As in many other languages, Irish adds prefixes to words to create new words. Becoming familiar with the prefixes below is an easy way to increase your vocabulary. Note that some prefixes are separated from the base word by a hyphen, and some prefixes cause lenition.
in-, un-, not-, over-
Examples: ceart (right) becomes aincheart (unjust), fios (knowledge) becomes ainfhiosracht (over-curious).
Example: maith (good) becomes an-mhaith (very good).
Example: déan (do, make) becomes athdéan (redo, remake).
chief, main, -headed
Example: litir (letter) becomes ceannlitir (capital letter).
Example: ceol (music) becomes comh-ceol (harmony).
Example: scéal (news, story) becomes dea-scéal (piece of good news).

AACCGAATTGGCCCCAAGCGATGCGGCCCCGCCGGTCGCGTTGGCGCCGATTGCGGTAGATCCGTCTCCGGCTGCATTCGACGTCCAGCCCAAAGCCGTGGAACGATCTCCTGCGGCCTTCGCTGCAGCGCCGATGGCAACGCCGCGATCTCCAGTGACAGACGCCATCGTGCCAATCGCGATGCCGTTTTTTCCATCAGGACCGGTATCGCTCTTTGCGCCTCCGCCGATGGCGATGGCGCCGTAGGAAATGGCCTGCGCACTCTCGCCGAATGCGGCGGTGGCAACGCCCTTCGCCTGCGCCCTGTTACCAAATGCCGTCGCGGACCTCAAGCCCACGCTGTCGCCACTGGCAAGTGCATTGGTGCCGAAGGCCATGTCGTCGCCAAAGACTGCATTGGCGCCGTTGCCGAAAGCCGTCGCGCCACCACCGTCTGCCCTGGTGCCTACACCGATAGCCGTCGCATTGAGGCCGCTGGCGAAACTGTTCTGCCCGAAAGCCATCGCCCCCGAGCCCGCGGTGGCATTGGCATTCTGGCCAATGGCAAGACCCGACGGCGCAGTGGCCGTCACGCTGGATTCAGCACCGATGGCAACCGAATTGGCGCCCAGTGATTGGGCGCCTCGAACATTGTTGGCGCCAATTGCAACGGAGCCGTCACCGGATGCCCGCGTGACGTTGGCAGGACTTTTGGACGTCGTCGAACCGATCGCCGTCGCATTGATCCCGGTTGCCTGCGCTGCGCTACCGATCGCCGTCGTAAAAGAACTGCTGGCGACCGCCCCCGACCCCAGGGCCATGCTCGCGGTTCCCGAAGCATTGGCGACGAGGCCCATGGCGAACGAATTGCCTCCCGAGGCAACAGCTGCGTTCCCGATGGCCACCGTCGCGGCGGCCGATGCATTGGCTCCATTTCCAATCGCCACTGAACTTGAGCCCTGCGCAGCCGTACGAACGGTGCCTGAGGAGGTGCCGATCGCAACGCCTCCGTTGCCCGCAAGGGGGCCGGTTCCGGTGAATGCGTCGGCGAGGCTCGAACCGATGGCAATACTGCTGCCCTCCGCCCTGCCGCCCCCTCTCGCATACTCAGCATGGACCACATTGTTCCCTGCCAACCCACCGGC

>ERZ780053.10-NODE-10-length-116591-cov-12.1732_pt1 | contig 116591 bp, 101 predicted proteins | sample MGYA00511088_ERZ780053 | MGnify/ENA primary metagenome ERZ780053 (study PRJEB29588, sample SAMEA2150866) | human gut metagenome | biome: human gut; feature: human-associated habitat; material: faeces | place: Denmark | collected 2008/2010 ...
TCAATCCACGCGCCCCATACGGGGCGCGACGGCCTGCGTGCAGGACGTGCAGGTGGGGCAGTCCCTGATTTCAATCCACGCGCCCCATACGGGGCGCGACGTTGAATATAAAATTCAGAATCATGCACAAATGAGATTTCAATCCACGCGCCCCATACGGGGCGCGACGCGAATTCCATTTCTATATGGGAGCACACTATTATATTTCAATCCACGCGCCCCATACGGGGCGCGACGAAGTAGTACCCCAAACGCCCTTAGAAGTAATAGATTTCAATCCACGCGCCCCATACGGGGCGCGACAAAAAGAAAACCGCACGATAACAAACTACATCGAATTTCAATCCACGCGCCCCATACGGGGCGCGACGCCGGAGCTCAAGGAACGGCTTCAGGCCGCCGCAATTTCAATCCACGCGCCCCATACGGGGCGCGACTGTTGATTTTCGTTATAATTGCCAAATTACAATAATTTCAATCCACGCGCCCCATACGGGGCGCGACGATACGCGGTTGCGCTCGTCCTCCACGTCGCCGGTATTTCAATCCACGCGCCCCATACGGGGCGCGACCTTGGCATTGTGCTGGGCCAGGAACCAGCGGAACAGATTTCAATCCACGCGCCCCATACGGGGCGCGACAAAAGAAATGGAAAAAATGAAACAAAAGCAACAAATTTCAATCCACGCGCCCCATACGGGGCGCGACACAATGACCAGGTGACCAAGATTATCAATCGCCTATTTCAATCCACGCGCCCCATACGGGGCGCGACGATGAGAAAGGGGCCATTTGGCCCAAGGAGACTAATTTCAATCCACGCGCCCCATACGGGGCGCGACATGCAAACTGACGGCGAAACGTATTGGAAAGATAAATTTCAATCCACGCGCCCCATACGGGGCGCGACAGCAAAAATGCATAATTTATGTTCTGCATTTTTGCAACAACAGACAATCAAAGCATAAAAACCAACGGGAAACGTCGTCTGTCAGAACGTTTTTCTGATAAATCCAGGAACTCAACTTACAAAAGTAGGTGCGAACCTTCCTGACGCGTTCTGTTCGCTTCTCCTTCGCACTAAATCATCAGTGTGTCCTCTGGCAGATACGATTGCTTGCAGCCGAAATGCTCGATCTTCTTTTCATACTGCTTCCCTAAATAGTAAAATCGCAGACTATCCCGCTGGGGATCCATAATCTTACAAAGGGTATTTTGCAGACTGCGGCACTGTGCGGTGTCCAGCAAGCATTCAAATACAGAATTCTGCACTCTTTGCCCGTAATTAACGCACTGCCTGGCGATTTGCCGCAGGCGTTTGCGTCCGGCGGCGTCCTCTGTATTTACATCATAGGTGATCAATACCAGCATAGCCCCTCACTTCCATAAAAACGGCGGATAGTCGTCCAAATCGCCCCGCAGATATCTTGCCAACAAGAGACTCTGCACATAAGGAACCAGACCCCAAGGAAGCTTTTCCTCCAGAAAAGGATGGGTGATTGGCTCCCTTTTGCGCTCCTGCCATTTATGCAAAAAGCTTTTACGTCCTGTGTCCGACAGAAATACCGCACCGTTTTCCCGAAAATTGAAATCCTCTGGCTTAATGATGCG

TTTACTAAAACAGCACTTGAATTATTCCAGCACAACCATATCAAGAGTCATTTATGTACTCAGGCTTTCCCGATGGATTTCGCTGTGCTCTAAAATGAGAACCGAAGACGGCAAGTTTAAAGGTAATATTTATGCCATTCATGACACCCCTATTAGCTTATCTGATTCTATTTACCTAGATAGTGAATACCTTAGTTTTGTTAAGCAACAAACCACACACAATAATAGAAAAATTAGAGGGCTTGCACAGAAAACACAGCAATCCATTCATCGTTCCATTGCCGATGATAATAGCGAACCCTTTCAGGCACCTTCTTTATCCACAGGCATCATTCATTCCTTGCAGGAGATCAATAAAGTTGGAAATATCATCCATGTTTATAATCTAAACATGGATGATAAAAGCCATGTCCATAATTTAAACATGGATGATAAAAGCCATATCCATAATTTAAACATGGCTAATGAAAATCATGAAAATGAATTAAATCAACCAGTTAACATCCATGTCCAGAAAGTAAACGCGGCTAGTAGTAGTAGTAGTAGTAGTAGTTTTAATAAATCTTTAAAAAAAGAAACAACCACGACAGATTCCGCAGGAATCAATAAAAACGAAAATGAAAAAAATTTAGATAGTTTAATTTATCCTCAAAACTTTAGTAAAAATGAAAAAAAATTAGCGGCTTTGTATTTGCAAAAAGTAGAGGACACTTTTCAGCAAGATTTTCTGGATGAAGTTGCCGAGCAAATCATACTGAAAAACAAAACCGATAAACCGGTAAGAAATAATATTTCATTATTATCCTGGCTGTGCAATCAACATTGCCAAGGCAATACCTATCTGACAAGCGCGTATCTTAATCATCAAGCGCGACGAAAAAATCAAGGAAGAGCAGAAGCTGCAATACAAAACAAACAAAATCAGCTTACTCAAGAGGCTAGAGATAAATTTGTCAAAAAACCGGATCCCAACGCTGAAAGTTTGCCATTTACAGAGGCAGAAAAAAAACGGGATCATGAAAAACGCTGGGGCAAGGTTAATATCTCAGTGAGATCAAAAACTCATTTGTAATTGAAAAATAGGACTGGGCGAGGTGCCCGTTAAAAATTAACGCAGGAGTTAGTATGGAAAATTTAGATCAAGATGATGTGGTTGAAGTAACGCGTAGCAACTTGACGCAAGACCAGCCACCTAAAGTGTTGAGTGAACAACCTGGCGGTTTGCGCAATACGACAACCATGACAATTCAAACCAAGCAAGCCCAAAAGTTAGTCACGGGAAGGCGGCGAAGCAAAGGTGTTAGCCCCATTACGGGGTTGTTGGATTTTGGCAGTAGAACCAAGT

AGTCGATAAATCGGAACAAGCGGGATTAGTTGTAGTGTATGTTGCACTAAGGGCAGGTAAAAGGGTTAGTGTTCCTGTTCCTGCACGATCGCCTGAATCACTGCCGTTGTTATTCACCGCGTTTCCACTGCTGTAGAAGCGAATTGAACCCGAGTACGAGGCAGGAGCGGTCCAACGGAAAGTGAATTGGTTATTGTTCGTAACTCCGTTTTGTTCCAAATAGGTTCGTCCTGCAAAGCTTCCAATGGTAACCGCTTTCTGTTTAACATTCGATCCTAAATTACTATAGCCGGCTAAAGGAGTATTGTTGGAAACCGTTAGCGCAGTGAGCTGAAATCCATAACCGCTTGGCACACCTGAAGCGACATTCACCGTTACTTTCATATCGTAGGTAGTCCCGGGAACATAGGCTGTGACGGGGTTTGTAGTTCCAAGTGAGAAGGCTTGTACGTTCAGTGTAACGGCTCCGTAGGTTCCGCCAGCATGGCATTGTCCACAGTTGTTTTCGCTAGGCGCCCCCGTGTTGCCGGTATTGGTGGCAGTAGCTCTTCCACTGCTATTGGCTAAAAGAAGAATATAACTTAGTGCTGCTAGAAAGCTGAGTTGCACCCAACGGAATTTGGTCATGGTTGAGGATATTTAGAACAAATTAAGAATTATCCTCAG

red-, real, utter
Example: gráin (hatred) becomes dearg-ghráin (intense hatred).
bi-, di-, two-
Example: taobh (side) becomes déthaobhach (bilateral).
de-, dis-, in-, un-
Example: scéal (news, story) becomes díscéil (uninformative).
in-, un-, not-
Example: déanta (done, complete) becomes dodhéanta (impossible, hard to do).
Example: eochair (key) becomes ileochair (master key).
Example: creidte (believed) becomes inchreidte (believable).
Example: cead (permission) becomes lánchead (full permission).
Example: feiceáil (seeing) becomes reamhfheiceáil (foresight).
Example: insint (telling) becomes mioninsint (detailed report).
Example: riail (rule) becomes sár-riail (golden rule).
Example: minic (often) becomes ro-mhinic (too often).
Example: briste (broken) becomes so-bhriste (fragile, easily broken).